Tuesday, October 4, 2011
As this New York Times article reports, a current scandal involves students paying a college student to take the SAT for them. The article suggests that this incident may be far from isolated. One wonders how many students rely on others to serve as stand-ins when it comes time to take the LSAT.
According to the article, in cases of cheating, the Educational Testing Service withdraws the scores. However, it does notify the high school or colleges:
Neither colleges nor high schools are ever alerted that cheating was suspected. Tom Ewing, an Educational Testing Service spokesman, said that confidentiality laws meant to protect minors prevented his company from disclosing that information. Of 2.25 million SATs taken every year, about 1,000 scores are withdrawn for misbehavior, 99 percent of which are for copying, he said.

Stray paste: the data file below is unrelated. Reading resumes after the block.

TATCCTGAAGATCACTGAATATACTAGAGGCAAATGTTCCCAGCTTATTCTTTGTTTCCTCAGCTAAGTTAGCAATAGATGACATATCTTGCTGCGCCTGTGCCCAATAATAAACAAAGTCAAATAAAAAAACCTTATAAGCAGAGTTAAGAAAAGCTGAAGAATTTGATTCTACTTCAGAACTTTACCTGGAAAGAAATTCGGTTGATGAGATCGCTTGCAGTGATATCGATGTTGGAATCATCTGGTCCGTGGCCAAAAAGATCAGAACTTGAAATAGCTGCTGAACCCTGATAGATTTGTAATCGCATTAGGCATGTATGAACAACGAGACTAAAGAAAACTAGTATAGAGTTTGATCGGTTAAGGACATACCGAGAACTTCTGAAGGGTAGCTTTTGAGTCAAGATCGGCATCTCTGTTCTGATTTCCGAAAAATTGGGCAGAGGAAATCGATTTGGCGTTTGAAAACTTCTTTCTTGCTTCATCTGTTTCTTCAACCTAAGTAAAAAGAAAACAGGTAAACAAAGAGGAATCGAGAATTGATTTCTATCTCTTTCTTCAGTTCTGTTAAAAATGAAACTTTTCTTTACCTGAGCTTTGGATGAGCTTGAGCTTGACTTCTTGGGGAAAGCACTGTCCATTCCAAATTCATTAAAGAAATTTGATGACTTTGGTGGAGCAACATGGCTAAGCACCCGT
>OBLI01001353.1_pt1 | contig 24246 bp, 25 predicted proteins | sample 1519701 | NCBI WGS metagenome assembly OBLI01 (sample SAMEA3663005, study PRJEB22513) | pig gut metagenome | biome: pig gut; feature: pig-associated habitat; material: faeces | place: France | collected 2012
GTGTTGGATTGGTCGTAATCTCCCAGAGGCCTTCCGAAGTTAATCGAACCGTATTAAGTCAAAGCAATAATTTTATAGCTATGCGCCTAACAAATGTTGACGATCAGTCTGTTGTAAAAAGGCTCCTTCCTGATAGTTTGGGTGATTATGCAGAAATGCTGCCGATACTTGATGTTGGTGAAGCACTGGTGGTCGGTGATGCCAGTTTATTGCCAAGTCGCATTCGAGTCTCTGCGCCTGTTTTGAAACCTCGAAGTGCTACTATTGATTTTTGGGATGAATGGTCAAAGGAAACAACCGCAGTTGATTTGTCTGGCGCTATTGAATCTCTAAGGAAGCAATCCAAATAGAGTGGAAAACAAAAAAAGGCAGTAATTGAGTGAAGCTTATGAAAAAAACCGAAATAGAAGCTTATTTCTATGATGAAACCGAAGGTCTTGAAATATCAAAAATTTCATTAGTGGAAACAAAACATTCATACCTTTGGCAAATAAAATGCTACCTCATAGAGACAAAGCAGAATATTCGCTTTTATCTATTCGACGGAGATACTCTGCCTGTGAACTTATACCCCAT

Years ago, I spoke with an individual who had a bright friend take the SAT for him. He received a high score and a number of invitations from high ranking colleges. Then he received a call from ETS suggesting that his scores were out of whack with other information about him. He agreed to withdraw his scores. His invitations from colleges rapidly vanished. Perhaps a withdrawal is an implicit message of possible impropriety.